David Capuano said:

I have done some research on the differences in watercolor brands and quality.  Here are some things I have found:

  • Winsor and Newton's Cotman is a less expensive so-called "Academic" quality.  I have some and it works great.  However there are drawbacks.  I believe the quality of the pigments used are not quite as good.  From a glance at the tubes, there is no mention of fillers.  So, I imagine that it is the pigment quality.
  • As above, most brands have an "Academic" quality and an "Artist's" quality.  (I thought we were all artists, but go figure).  The Artists quality have brighter colors and the pigments are less opaque, therefore glazing goes a bit better and when you need a color the stand out and smack you in the kisser, use the Artist's quality.
  • My budget is very low, so I buy fewer colors and mix whatever else I need.  I like the ideas of Stephen Quiller and his "Quiller Wheel".  Read his book, I got my in the library.  Don't follow his ideas slavishly, but think about mixing instead of buying convenience colors.  (Quiller, Stephen, Painters Guide to Color, 1999).  Make a color copy of his Quiller Wheel or buy the book, it comes with it.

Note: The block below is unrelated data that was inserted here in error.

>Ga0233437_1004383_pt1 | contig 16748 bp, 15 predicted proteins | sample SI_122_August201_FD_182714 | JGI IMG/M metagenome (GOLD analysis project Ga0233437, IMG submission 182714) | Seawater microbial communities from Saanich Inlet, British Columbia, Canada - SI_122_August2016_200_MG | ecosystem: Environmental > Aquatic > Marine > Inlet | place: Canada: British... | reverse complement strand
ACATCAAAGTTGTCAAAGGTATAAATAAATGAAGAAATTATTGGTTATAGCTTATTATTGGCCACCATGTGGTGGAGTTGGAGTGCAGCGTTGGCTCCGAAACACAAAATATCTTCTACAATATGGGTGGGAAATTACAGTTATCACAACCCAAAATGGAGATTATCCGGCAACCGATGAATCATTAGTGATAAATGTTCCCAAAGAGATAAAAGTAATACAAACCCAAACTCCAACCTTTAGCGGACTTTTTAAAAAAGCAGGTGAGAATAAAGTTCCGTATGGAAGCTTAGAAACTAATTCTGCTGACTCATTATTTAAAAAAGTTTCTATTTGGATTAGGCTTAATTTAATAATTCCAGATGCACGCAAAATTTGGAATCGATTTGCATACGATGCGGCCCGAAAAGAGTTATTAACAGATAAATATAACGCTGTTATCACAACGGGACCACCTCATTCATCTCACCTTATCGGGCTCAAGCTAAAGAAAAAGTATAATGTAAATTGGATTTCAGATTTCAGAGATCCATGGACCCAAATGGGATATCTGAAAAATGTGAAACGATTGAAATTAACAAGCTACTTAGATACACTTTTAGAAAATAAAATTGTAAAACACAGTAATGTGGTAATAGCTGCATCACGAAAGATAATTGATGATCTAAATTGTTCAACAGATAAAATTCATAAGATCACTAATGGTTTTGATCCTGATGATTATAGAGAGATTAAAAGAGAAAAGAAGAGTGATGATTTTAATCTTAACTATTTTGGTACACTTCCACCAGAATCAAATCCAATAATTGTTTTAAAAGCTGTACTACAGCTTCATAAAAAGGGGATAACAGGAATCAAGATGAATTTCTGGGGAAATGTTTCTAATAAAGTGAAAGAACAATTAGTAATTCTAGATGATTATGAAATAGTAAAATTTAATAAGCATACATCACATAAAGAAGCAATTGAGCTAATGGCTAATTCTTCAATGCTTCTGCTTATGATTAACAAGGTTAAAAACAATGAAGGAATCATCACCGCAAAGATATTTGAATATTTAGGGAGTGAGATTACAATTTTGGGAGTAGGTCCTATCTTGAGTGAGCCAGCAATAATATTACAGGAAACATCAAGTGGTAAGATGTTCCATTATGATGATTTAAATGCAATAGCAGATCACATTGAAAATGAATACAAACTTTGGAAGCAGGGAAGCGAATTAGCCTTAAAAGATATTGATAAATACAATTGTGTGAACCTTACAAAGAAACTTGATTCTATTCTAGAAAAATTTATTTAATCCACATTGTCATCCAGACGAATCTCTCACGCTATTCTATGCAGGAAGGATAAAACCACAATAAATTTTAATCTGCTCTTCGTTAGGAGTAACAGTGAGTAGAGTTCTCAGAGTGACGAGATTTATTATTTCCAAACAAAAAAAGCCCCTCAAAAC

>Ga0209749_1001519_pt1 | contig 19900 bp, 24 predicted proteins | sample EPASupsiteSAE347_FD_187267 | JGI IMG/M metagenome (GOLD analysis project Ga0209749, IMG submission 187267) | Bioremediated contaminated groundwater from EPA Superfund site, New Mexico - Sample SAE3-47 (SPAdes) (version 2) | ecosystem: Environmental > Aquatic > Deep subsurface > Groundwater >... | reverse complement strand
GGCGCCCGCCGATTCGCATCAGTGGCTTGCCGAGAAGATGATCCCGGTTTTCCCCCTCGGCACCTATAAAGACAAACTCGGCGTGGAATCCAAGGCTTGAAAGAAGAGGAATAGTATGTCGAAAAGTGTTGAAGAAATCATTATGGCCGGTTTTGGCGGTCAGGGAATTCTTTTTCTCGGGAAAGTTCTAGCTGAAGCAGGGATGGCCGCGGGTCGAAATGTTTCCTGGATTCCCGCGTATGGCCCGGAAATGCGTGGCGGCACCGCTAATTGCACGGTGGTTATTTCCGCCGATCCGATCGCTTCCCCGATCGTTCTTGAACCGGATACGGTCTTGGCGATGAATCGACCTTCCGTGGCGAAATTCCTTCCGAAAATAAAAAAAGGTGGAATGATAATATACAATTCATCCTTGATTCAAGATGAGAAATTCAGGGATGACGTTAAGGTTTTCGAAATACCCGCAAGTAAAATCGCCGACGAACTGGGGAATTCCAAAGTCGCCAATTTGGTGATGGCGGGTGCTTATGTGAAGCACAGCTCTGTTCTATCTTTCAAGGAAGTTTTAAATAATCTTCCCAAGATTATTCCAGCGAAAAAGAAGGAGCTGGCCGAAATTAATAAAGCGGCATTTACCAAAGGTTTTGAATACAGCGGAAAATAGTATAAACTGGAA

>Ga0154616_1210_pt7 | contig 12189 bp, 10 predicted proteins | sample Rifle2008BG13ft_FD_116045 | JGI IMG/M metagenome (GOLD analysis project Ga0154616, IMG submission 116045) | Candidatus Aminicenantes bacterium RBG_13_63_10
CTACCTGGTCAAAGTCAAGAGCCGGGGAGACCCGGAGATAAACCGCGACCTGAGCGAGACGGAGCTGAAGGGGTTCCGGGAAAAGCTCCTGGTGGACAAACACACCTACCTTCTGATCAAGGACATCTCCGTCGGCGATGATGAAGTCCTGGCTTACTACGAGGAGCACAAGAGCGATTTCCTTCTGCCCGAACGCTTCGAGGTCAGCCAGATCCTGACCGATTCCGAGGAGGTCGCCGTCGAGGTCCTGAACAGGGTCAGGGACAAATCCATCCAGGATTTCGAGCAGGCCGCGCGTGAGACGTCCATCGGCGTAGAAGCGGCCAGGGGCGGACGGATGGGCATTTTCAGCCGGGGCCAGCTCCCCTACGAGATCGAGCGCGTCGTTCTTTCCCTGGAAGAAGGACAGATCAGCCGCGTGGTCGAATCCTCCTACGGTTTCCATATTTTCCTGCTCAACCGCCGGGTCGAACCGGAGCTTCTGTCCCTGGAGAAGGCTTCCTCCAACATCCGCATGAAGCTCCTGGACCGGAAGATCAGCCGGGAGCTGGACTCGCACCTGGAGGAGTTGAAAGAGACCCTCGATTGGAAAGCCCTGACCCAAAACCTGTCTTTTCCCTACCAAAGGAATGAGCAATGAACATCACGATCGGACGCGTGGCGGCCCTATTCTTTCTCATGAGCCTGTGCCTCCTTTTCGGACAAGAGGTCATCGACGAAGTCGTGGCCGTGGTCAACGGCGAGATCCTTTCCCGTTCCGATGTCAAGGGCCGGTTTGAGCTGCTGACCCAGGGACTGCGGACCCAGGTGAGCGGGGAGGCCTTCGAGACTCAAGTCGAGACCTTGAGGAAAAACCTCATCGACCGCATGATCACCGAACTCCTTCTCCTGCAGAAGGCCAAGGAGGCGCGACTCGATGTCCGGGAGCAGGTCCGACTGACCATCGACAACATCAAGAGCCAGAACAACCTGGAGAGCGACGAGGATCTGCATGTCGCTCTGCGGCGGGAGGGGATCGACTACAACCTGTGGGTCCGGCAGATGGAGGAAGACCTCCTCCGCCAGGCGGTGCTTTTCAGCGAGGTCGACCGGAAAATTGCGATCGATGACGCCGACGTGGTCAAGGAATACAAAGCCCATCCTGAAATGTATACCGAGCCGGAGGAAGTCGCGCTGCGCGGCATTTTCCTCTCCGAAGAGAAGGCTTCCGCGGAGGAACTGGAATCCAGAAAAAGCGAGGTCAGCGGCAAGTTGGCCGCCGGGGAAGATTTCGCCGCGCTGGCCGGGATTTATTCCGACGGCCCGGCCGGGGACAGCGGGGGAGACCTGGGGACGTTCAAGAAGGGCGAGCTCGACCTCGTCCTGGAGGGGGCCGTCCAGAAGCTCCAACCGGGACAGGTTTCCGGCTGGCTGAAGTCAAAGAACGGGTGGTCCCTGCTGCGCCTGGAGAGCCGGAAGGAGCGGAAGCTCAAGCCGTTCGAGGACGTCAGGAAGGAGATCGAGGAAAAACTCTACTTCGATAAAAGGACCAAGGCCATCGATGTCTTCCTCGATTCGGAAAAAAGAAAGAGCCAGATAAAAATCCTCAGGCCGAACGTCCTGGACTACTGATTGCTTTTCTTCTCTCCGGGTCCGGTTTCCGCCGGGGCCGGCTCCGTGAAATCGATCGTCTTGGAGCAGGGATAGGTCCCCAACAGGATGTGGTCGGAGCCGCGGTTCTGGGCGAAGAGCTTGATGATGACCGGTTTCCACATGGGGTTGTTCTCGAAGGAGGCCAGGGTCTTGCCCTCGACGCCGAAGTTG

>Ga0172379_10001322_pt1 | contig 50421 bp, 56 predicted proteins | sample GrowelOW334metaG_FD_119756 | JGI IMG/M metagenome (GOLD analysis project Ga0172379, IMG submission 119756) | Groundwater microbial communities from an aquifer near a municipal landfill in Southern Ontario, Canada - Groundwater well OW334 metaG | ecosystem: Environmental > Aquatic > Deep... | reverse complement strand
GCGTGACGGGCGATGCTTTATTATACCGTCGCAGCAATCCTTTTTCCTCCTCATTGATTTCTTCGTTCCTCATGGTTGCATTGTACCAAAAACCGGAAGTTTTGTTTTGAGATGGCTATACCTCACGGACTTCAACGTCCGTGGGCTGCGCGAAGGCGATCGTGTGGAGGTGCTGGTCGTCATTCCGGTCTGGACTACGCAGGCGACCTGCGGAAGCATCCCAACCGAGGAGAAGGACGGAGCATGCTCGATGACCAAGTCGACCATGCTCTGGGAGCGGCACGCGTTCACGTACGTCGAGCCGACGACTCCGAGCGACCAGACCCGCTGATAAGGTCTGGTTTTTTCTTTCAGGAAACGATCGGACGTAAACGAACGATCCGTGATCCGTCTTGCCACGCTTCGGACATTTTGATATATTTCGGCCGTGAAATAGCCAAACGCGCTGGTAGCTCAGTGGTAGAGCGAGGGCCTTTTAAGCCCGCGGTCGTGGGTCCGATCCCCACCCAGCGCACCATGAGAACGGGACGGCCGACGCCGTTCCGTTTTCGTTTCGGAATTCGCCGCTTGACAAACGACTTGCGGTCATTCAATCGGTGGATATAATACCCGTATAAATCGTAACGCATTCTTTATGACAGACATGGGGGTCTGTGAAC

• If you are a true "Watercolorist", you are not supposed to use "Opaque" (horrors, the very word makes me blush).  I use Opaque Watercolor all the time for small finishing touches.  I also use hard pastel, charcoal, and a pocket knife to add details.  I am sure there is a special place down below for folks like me, but I will end up there for other reasons as well.
  • I have seen Grumbacher has an Artist's quality out.  I have been told that this is formulated the same way they did years ago.  I used Grumbacher in the 1960's in my first art class (I was 12).  I used to buy Grumbacher in the local Sherwin Williams store (yes, no kidding). 
  • I have heard raves about Rembrandt as well and the prices seem to be a bit more reasonable than others. 
  • I am not picking on Winsor and Newton.  They make great products and their prices are pretty good.

Just some thoughts.

Dave Capuano

Brunswick, Maine, USA